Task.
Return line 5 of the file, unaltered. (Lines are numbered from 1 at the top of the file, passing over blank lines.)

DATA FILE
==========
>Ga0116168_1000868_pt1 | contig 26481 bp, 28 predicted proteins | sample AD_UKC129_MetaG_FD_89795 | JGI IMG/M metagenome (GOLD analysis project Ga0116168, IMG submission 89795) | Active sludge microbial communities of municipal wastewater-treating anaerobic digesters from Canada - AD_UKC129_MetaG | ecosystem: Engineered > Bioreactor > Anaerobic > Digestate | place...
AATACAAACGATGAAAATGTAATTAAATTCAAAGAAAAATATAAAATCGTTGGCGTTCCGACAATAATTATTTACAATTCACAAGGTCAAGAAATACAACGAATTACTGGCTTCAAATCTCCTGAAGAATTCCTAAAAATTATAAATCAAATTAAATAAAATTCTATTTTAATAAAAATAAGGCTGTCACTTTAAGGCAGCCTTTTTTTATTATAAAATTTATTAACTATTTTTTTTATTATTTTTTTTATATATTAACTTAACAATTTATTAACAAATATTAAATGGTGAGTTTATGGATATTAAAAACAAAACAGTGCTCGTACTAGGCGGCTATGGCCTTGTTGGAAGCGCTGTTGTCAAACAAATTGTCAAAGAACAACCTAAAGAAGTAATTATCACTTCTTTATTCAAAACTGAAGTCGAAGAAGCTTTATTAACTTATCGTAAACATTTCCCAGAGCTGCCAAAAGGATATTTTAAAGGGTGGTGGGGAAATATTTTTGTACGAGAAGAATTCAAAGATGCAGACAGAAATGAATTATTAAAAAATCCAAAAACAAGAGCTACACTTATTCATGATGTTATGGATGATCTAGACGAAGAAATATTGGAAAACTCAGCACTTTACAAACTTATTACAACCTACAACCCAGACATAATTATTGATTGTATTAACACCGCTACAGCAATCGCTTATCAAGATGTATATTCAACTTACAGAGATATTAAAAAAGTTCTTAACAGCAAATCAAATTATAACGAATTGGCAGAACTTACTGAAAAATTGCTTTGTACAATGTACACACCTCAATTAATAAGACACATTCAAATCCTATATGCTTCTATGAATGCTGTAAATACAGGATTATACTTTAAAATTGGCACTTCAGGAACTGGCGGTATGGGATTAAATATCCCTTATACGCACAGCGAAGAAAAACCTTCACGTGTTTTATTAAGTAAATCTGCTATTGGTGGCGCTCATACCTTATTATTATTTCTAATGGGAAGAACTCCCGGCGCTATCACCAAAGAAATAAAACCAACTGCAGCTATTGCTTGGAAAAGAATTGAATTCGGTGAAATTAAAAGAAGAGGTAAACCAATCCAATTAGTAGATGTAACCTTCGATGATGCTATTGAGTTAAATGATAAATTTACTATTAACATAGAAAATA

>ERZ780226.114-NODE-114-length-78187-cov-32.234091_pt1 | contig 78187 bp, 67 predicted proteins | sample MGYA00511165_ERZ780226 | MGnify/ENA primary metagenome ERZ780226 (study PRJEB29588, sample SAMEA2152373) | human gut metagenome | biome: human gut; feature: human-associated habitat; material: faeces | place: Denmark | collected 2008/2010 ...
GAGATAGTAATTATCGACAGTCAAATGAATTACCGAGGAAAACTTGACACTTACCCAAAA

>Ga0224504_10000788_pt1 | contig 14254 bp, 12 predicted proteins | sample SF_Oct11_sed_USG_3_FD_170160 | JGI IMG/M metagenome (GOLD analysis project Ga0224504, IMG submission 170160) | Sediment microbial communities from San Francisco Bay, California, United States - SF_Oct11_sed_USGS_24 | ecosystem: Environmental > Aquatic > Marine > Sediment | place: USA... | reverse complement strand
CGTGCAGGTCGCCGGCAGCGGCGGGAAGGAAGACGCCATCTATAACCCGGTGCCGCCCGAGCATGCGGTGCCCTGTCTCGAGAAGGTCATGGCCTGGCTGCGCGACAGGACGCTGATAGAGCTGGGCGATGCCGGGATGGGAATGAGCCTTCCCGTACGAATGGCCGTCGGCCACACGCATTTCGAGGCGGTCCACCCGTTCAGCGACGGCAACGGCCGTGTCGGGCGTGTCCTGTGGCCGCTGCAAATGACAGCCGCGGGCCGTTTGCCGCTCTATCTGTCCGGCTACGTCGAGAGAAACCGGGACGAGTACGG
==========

>Ga0224504_10000788_pt1 | contig 14254 bp, 12 predicted proteins | sample SF_Oct11_sed_USG_3_FD_170160 | JGI IMG/M metagenome (GOLD analysis project Ga0224504, IMG submission 170160) | Sediment microbial communities from San Francisco Bay, California, United States - SF_Oct11_sed_USGS_24 | ecosystem: Environmental > Aquatic > Marine > Sediment | place: USA... | reverse complement strand